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Exploring the When and Why of Schadenfreude

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Abstract

We summarize the empirical work on schadenfreude, or pleasure felt at someone else's misfortune. Although schadenfreude is a socially undesirable emotion, research reveals at least three conditions in which it commonly arises. One condition is when observers gain from the misfortune. We discuss research showing that gains in ingroup outcomes based on the failures of rival outgroups can create schadenfreude, especially for those highly identified with their ingroups. A second condition is when another's misfortune is deserved. We focus on research showing that the misfortunes of hypocrites are perceived as highly deserved and therefore create schadenfreude in observers. A third condition is when a misfortune befalls an envied person. We summarize studies showing that the core ingredients of envy prime the envying person for schadenfreude when the envied person suffers.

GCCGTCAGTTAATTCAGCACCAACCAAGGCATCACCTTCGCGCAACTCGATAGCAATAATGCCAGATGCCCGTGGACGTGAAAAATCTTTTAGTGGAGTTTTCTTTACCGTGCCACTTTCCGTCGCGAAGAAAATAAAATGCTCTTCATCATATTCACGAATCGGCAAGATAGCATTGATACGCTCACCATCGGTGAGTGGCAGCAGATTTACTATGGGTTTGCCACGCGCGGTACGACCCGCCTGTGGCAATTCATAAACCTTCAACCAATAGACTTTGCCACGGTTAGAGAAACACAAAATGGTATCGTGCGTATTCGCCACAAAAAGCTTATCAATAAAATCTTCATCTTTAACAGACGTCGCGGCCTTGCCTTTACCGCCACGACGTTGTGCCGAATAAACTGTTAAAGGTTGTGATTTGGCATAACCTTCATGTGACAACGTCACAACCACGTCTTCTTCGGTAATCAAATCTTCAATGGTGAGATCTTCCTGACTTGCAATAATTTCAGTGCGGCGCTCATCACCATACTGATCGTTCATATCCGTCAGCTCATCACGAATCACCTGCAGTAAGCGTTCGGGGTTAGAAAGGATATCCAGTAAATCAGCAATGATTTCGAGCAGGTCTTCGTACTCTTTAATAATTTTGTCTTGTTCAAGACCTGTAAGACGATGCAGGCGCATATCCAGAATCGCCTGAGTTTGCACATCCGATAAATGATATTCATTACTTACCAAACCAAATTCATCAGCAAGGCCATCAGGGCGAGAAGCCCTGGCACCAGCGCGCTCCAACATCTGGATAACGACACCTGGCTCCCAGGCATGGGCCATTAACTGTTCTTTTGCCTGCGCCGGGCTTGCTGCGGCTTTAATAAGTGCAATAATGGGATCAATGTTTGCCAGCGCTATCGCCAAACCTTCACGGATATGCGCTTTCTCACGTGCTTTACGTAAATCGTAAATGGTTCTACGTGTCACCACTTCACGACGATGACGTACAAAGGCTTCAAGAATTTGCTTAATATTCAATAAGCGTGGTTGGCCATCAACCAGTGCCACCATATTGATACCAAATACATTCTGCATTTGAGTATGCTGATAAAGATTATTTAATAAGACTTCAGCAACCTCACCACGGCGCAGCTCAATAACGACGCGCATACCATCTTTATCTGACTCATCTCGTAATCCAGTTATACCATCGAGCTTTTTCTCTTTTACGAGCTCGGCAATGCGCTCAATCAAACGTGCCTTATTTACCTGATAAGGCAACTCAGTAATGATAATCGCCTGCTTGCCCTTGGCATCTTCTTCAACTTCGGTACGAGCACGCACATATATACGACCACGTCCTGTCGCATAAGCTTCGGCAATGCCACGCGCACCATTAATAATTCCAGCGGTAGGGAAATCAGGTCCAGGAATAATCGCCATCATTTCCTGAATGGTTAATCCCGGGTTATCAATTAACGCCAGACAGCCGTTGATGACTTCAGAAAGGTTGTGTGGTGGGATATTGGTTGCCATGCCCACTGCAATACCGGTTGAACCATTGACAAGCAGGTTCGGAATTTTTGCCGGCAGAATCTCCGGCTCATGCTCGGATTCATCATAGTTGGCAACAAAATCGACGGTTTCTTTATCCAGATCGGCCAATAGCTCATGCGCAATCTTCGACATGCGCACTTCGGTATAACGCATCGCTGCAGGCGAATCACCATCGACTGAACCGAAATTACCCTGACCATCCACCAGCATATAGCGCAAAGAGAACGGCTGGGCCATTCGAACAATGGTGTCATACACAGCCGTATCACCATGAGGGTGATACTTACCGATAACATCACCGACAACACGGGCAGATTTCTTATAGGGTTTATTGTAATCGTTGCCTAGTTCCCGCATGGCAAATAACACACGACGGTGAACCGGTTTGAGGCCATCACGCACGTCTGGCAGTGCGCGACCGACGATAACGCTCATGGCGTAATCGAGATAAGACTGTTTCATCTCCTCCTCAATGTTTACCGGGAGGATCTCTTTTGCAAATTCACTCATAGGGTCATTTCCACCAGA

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... These, as a result, pose a threat to democracies (Spohr, 2017;Bishop, 2009) Growth of fake news and misinformation Increasing ideological polarization may drive the dissemination and production of online disinformation (Shin et al., 2017). For example, some people may create fake news to discredit their political opponents (Allcott and Gentzkow, 2017) Hate speech and Schadenfreude In ideologically polarized contexts, radical Internet users may make hate speech and schadenfreude (which refers to the enjoyment obtained from others' troubles, see Smith et al., 2009) A good example was seen when Margaret Thatcher, the former British prime minister, passed away in 2013. Given her controversial right-wing policies in the 1980s, many of her pro-Labour opponents reacted unsympathetically by, for example, holding street parties for celebration (Burns, 2013;Neild, 2013) (McQuail, 2010). ...